Gazelli Art House presents Derek Boshier: Night and Snow / Fragments: Contemporary Still Life, the artist's second solo show with the gallery.
The exhibition consists of three bodies of work: the 'Night and Snow' paintings, his latest drawings based on either a single source of imagery (a newspaper or a television channel) or real life (doctors waiting rooms and cinema foyers) and the third point of exploration: jacquard tapestry1 which Boshier has worked with for the first time. This exciting selection of works reinstates the 82-year-old Boshier to the forefront of his career with works that are representative of his vision and stance today.
The 'Night and Snow' paintings are set either at night or in the snow. Boshier's response to his own research into the subjects he was set to (re)introduce-fashion, gamers, religion, rock music and soccer. Having always had an interest in the sense of a place and how that impacts the on people present. Depicted in his earlier body of paintings 'Otherwise Engaged'2 or the installation Journey / Israel Project, the choice of snow and night setting came about from the uncertainty of its outcome. When describing the works, he quoted Goethe, 'The greatest state that a person can achieve is astonishment'.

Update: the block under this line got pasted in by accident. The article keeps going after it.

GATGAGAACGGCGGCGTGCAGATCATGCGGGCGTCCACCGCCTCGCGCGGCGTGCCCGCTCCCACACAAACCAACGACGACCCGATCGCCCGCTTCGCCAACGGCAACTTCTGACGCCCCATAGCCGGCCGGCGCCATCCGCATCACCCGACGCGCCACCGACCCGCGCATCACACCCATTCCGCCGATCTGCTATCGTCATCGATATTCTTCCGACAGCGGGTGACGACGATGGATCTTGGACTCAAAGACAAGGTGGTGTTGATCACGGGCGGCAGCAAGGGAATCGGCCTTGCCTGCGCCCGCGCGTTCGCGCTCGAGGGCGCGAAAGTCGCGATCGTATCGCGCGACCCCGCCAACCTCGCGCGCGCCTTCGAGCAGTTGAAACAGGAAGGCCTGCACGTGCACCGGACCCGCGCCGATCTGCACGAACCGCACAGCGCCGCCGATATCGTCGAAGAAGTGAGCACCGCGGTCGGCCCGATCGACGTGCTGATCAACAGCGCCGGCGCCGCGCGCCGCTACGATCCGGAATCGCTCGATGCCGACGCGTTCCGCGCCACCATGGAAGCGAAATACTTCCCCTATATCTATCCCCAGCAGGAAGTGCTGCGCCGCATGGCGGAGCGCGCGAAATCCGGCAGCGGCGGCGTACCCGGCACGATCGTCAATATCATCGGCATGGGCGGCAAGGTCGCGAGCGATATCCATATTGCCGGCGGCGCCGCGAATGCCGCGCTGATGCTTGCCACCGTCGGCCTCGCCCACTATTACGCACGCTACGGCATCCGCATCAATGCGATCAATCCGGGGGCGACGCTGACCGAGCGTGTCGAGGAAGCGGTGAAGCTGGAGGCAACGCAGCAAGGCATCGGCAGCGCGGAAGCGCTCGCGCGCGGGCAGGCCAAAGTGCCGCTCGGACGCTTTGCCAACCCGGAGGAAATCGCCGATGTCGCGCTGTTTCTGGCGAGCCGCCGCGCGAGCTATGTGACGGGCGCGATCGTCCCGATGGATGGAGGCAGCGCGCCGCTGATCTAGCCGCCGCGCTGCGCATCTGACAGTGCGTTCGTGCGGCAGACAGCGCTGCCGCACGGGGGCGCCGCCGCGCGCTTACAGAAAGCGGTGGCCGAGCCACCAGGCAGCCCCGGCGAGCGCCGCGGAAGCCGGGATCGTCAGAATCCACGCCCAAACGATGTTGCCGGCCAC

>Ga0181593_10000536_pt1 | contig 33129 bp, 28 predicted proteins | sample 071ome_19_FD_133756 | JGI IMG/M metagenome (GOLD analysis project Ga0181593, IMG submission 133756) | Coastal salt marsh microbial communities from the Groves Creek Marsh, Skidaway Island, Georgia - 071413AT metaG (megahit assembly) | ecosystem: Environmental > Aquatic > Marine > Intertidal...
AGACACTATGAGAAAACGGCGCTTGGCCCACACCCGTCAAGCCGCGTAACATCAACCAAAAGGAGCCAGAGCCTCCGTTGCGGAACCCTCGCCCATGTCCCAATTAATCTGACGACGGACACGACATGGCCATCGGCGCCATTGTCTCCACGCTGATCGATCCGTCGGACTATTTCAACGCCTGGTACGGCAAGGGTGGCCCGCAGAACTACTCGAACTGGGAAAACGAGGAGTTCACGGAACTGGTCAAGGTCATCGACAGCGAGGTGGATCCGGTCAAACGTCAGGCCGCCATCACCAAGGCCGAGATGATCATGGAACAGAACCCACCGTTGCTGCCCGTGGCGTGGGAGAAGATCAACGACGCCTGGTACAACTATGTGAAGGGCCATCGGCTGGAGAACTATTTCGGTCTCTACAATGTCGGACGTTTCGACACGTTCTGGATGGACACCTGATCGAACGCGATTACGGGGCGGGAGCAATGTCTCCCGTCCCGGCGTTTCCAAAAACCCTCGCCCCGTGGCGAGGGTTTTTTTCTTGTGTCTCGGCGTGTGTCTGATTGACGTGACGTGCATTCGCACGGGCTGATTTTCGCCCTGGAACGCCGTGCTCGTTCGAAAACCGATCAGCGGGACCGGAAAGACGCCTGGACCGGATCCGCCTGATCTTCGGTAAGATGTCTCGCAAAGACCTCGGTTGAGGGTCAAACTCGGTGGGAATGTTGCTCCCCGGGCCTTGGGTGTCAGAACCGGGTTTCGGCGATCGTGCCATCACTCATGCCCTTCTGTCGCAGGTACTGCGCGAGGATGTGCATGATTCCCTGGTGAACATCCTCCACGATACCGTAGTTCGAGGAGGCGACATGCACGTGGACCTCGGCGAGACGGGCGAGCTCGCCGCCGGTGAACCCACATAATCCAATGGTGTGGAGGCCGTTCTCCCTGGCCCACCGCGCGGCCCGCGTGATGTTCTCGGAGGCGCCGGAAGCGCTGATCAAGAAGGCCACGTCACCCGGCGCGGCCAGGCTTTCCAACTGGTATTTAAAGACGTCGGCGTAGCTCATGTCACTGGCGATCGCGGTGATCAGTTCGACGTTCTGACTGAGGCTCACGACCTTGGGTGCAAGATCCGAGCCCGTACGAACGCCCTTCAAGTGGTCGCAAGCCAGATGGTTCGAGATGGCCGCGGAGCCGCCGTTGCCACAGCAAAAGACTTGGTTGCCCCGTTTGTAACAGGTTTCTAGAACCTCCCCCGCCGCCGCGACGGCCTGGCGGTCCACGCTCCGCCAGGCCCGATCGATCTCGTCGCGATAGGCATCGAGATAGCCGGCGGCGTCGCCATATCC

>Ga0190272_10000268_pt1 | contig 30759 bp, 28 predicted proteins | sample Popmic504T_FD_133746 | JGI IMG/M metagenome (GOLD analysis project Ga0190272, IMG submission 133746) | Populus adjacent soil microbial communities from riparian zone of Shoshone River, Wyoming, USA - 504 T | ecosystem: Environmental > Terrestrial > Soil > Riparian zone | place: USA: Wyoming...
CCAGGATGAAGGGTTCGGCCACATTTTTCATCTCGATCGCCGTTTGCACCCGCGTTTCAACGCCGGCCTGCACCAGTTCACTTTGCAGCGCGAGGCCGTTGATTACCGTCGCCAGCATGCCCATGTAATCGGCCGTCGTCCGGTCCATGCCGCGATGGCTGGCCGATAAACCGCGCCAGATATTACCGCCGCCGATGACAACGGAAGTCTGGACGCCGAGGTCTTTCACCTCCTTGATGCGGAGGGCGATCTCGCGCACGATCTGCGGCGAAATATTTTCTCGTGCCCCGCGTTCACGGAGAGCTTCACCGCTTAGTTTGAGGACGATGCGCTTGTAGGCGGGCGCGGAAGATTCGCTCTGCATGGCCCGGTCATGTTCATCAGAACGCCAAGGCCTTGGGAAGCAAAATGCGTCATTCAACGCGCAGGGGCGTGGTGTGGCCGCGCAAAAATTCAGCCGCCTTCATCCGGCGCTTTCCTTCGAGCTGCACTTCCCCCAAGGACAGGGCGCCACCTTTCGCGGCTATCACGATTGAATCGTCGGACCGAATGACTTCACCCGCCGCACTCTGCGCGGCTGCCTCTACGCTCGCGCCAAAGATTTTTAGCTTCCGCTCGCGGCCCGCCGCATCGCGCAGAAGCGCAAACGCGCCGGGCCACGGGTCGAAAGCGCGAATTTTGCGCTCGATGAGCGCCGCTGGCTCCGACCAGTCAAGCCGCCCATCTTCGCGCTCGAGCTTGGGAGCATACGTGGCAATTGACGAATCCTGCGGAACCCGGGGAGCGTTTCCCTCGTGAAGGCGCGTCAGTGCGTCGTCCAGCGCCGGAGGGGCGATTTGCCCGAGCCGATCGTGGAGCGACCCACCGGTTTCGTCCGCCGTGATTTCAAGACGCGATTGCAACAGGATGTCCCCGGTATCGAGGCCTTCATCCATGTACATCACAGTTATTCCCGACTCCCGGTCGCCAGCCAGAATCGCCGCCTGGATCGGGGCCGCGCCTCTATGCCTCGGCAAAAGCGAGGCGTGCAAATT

The title of the new drawings, Fragments: Contemporary Still Life marks the continuation of Boshier's earlier preoccupations. Aspects of duality, exploring the relationship of image to image and thus documenting common cultural imagery that confronts us daily. It is estimated that we are exposed to 5,000 images a day. 'The relationship of image to image is fundamentally no different from colour theorist's colour matching in that when another colour is put next to it that colour changes,' Boshier explains. 'Advertisers couple totally unrelated images with each other to change and sell a narrative', Boshier continues. His early 1970s exhibition titled Two About Duality, showed the same image depicted in two different ways3. The new series of drawings rearrange narrative via fragmentation within two separate constructs: the source for one are newspaper, magazines and television channels (his favourite one being K Pop channel), for the other it is doctors waiting rooms and cinema foyers or from Boshier's travels (as with 'London/ New York / LA Times' series).
'We are very excited to be showing Boshier's latest work, marking him as a contemporary artist with consistent points of exploration through the past seven decades', says Mila Askarova.
Press release courtesy Gazelli Art House.